Keep New Times Free

Florida Cops Arrest Man for Meth, Turns Out It's Just Krispy Kreme Glaze

A lot of weird stuff happens in Florida. Every Friday, we bring you the weirdest. This week, we probe the nature of identity: Does a man who resembles a meth addict deserve to go to jail for doughnut possession? Do you trust a man named "Dickface Johnson" to act calmly in public? And how racist, exactly, is a person who flies a Confederate flag on his car?

Florida Cops Arrest Man for Meth; Turns Out It's Just Krispy Kreme Doughnut Glaze

In Florida, almost every unknown substance turns out to be crystal meth. All forms of white powder are meth. Anything remotely crystalline is meth. That weird jug labeled "painting supplies" in your Jacksonville grandmother's basement? Meth.

So it's hard to fault cops for jumping the proverbial gun on this one: After Orlando Police pulled over 64-year-old Daniel Rushing in December, they noticed four tiny white flakes of an unknown substance on his floor. So they arrested him.

"I recognized through my 11 years of training and experience as a law enforcement officer the substance to be some sort of narcotic," Cpl. Shelby Riggs-Hopkins wrote in an arrest report. "Rushing stated that the substance is sugar from a Krispie [sic] Kreme donut that he ate."

Somehow, the cops claim they did two roadside drug tests on said flakes, and both came back positive for meth.

But when the state crime lab ran its own tests, lab experts confirmed what Rushing had known all along: The flakes were glaze. He intends to sue.

Man Nicknamed "Dickface Johnson" Screams "I Will Beat Every Cop's Ass," Tries to Punch Cop

Things have clearly been hard for "Dickface Johnson" for a very long time. He either started calling himself "Dickface," which must have taken forever to stick, or someone else started calling him that, which transforms this into a sad tale of childhood bullying gone awry.

On July 23, cops arrested Jeffrey Poole, age 37, after getting called to a Largo home for an apparent domestic disturbance. At midnight, Largo Police say, they knocked on the door. Poole allegedly responded by storming the front door, shouting, "I will beat every cop's ass!" and rearing back to take a swing at an officer. Poole was arrested. (As to whether he was on drugs at the time, the cops checked off a box that said "unknown.")

He was charged with assault on a law enforcement officer.

But sometime during his apprehension, it appears Poole claimed his main alias was "Dickface Johnson." (We were betting on "Sideburns McGee.") The arrest report doesn't say why or how he gave cops the alias, so allow us to speculate:

"No, sir," we imagine he said. "Jeffrey is my given name. Please, call me Dickface."

Dania Beach Man With Confederate Flag on His Car Uses the N-Word, Tries to Run Over Black Couple

This one is less "ha-ha" WTF than actually "what the fuck" WTF, so we'll refrain from editorializing too much. A Dania Beach man with a Confederate flag on the hood of his car stands accused of shouting the N-word at a black couple trying to save a parking spot outside a South Florida BurgerFi.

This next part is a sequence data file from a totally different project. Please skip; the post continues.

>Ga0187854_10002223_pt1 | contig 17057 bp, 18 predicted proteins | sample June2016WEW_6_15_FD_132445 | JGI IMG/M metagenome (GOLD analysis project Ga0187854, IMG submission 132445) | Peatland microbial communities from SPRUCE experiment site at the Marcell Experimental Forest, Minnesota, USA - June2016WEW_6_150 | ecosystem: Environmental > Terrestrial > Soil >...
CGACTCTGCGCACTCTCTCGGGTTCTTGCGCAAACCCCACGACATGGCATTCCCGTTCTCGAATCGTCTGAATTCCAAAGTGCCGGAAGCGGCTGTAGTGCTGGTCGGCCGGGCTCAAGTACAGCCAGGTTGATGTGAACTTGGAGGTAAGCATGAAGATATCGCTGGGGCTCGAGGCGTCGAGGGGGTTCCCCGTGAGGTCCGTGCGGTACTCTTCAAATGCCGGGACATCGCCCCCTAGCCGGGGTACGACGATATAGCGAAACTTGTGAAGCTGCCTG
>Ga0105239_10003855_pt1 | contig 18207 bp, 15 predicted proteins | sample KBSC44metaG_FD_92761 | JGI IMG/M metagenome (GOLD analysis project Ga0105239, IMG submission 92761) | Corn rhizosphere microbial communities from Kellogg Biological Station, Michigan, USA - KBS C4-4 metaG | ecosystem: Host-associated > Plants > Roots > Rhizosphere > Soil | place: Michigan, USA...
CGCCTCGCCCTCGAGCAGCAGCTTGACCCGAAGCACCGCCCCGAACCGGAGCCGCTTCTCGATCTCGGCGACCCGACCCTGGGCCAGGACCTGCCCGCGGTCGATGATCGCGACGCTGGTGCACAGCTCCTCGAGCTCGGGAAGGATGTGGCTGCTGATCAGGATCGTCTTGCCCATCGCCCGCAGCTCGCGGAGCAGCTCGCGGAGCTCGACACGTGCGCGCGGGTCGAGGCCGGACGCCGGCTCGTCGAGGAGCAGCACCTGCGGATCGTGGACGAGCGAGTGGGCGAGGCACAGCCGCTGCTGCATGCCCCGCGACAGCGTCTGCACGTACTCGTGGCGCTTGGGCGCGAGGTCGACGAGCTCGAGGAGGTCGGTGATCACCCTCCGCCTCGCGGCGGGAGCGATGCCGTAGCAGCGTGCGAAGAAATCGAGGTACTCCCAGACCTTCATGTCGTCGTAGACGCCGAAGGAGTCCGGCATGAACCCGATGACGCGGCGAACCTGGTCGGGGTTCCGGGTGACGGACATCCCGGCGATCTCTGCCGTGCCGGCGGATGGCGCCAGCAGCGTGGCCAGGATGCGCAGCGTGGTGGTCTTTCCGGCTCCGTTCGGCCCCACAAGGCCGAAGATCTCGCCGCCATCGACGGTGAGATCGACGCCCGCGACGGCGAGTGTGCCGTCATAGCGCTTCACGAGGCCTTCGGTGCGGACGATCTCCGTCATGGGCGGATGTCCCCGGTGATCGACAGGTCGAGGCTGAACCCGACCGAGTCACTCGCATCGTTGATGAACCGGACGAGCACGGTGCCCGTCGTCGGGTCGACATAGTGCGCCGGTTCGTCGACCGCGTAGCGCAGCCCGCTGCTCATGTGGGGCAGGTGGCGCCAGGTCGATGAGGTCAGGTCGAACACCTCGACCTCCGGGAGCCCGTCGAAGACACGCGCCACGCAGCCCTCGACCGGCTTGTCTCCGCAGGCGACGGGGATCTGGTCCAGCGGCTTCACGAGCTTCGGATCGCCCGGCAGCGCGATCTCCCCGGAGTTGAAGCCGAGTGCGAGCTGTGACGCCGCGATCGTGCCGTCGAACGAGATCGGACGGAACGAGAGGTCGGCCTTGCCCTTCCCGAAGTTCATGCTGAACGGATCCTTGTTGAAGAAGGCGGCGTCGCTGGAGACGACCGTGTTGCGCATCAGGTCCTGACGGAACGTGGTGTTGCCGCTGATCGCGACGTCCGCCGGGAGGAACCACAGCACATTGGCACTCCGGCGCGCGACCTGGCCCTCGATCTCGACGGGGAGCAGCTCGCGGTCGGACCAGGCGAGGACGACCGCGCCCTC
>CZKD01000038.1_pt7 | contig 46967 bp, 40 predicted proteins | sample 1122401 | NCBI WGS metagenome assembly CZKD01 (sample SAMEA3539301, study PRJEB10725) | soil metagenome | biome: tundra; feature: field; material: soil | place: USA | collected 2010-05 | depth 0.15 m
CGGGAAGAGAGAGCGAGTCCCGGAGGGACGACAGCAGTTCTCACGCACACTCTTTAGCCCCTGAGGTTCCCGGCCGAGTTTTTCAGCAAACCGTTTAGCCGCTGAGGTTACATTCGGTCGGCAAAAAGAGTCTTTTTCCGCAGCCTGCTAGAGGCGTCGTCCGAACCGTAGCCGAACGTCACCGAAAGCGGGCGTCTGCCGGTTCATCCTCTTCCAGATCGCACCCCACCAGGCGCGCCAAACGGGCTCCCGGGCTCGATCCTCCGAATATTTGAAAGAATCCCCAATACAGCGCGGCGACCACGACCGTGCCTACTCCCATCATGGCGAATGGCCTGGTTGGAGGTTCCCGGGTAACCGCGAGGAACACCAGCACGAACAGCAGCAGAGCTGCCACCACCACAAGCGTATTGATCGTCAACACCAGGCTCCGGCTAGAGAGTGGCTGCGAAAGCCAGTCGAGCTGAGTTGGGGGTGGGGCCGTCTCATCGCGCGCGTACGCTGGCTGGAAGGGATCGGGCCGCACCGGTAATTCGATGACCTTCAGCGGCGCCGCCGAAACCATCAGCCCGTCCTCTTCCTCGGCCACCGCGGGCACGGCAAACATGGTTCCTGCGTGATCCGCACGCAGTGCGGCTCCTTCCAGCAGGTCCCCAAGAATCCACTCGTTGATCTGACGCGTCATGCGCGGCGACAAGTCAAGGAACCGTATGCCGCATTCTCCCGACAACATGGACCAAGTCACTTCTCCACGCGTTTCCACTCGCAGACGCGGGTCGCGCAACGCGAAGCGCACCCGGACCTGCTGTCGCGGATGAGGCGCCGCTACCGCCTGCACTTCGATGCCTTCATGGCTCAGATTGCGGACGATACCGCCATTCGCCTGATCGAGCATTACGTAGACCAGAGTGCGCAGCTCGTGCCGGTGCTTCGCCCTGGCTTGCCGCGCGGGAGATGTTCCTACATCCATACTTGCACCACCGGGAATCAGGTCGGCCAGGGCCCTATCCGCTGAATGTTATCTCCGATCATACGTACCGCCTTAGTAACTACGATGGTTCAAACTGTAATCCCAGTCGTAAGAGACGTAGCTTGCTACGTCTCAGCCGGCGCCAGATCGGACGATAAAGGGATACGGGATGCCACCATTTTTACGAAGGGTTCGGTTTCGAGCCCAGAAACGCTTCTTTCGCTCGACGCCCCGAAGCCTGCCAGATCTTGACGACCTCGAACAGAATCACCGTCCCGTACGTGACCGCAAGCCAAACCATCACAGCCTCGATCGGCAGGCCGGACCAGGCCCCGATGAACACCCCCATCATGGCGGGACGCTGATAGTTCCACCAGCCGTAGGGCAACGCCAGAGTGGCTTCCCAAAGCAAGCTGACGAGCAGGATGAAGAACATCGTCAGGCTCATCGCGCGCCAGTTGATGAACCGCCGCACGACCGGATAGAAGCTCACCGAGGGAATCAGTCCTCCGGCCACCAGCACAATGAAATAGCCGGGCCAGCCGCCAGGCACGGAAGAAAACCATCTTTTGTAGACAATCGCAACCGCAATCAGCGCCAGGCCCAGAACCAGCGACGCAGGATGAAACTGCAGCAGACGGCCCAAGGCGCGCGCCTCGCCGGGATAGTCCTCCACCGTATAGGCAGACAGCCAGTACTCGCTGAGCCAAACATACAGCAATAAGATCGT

He then allegedly hit the couple with his car, because he was clearly celebrating the "historical heritage" of the Confederacy racist-people-who-try-to-murder-black-people.

I Support
  • Local
  • Community
  • Journalism
  • logo

Support the independent voice of Miami and help keep the future of New Times free.

Shackus Davis and Veronica Larkins say they were simply standing in an empty spot outside the BurgerFi when Donald Lee Hicks, age 38, pulled up in front of them.

"Fuck you," he allegedly said before using the N-word. "Don't you see what's on the front of my truck?"

He then rammed them with his truck. Davis and Larkins say their knees were injured. He's unable to pay his $40,000 bond, so he's still sitting in jail.

"It's unclear if Hicks has an attorney," the Associated Press wrote.

Keep Miami New Times Free... Since we started Miami New Times, it has been defined as the free, independent voice of Miami, and we would like to keep it that way. Offering our readers free access to incisive coverage of local news, food and culture. Producing stories on everything from political scandals to the hottest new bands, with gutsy reporting, stylish writing, and staffers who've won everything from the Society of Professional Journalists' Sigma Delta Chi feature-writing award to the Casey Medal for Meritorious Journalism. But with local journalism's existence under siege and advertising revenue setbacks having a larger impact, it is important now more than ever for us to rally support behind funding our local journalism. You can help by participating in our "I Support" membership program, allowing us to keep covering Miami with no paywalls.

We use cookies to collect and analyze information on site performance and usage, and to enhance and customize content and advertisements. By clicking 'X' or continuing to use the site, you agree to allow cookies to be placed. To find out more, visit our cookies policy and our privacy policy.


Join the New Times community and help support independent local journalism in Miami.


Join the New Times community and help support independent local journalism in Miami.